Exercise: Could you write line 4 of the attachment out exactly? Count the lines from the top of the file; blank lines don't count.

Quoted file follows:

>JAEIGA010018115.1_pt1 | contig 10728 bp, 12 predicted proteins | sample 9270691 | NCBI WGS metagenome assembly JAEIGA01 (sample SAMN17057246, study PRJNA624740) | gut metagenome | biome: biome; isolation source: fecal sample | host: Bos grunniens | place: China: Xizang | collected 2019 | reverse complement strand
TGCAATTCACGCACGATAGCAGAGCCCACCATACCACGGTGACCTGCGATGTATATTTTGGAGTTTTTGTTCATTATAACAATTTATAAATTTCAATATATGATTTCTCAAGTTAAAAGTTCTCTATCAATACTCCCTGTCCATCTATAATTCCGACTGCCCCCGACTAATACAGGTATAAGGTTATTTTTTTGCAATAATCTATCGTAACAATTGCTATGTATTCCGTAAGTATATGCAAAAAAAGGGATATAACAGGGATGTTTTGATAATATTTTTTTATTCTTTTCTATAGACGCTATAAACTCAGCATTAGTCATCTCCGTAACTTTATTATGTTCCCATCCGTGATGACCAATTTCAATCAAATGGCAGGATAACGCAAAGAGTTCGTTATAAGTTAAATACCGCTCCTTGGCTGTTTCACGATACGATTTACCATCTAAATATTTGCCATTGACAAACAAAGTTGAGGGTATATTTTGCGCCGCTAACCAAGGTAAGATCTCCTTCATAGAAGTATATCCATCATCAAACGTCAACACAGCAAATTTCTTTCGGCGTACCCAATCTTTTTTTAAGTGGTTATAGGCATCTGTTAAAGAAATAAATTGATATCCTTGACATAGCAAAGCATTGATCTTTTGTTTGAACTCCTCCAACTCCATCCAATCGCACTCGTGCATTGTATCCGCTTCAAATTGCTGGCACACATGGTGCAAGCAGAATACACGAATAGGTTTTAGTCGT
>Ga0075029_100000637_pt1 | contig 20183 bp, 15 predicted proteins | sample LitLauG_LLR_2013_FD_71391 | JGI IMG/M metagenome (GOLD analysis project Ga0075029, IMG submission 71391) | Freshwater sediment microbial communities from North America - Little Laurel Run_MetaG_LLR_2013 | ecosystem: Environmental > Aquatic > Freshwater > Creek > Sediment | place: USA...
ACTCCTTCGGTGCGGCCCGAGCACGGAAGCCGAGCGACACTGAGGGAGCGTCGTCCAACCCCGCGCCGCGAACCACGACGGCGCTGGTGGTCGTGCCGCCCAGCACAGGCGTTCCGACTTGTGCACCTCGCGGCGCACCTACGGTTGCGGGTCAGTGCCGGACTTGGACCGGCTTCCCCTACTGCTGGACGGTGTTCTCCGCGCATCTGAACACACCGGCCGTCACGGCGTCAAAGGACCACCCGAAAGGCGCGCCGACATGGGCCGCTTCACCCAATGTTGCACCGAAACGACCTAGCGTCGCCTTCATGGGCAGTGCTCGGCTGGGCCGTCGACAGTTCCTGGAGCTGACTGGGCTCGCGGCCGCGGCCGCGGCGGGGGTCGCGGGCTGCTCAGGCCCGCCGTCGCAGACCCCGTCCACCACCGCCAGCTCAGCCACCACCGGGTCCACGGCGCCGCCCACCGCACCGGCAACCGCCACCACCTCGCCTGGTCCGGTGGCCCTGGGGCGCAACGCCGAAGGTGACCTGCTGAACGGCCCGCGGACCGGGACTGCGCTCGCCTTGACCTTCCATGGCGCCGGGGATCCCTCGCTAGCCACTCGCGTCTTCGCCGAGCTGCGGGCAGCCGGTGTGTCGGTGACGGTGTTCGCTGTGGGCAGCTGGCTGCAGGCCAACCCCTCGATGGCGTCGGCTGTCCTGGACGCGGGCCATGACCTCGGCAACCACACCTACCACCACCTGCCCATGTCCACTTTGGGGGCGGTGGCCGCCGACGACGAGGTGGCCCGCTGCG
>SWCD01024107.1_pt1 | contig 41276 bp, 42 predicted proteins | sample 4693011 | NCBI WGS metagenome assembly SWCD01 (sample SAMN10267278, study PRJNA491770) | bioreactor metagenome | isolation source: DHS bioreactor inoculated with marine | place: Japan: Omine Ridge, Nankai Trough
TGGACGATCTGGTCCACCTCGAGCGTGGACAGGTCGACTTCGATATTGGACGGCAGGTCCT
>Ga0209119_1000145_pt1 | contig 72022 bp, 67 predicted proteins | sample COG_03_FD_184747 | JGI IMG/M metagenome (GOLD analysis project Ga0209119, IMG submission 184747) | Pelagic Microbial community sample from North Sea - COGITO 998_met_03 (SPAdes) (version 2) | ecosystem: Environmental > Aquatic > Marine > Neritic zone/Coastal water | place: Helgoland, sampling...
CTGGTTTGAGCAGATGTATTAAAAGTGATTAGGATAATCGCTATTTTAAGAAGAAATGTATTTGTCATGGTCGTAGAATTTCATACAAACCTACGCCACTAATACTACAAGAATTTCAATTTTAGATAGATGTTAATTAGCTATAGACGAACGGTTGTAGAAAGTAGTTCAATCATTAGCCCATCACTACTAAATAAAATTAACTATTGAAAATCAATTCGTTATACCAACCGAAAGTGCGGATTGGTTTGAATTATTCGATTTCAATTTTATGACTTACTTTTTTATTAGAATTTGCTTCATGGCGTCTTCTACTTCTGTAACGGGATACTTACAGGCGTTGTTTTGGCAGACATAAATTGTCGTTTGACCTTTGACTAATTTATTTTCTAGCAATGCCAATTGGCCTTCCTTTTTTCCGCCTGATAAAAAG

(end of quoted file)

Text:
ACTCCTTCGGTGCGGCCCGAGCACGGAAGCCGAGCGACACTGAGGGAGCGTCGTCCAACCCCGCGCCGCGAACCACGACGGCGCTGGTGGTCGTGCCGCCCAGCACAGGCGTTCCGACTTGTGCACCTCGCGGCGCACCTACGGTTGCGGGTCAGTGCCGGACTTGGACCGGCTTCCCCTACTGCTGGACGGTGTTCTCCGCGCATCTGAACACACCGGCCGTCACGGCGTCAAAGGACCACCCGAAAGGCGCGCCGACATGGGCCGCTTCACCCAATGTTGCACCGAAACGACCTAGCGTCGCCTTCATGGGCAGTGCTCGGCTGGGCCGTCGACAGTTCCTGGAGCTGACTGGGCTCGCGGCCGCGGCCGCGGCGGGGGTCGCGGGCTGCTCAGGCCCGCCGTCGCAGACCCCGTCCACCACCGCCAGCTCAGCCACCACCGGGTCCACGGCGCCGCCCACCGCACCGGCAACCGCCACCACCTCGCCTGGTCCGGTGGCCCTGGGGCGCAACGCCGAAGGTGACCTGCTGAACGGCCCGCGGACCGGGACTGCGCTCGCCTTGACCTTCCATGGCGCCGGGGATCCCTCGCTAGCCACTCGCGTCTTCGCCGAGCTGCGGGCAGCCGGTGTGTCGGTGACGGTGTTCGCTGTGGGCAGCTGGCTGCAGGCCAACCCCTCGATGGCGTCGGCTGTCCTGGACGCGGGCCATGACCTCGGCAACCACACCTACCACCACCTGCCCATGTCCACTTTGGGGGCGGTGGCCGCCGACGACGAGGTGGCCCGCTGCG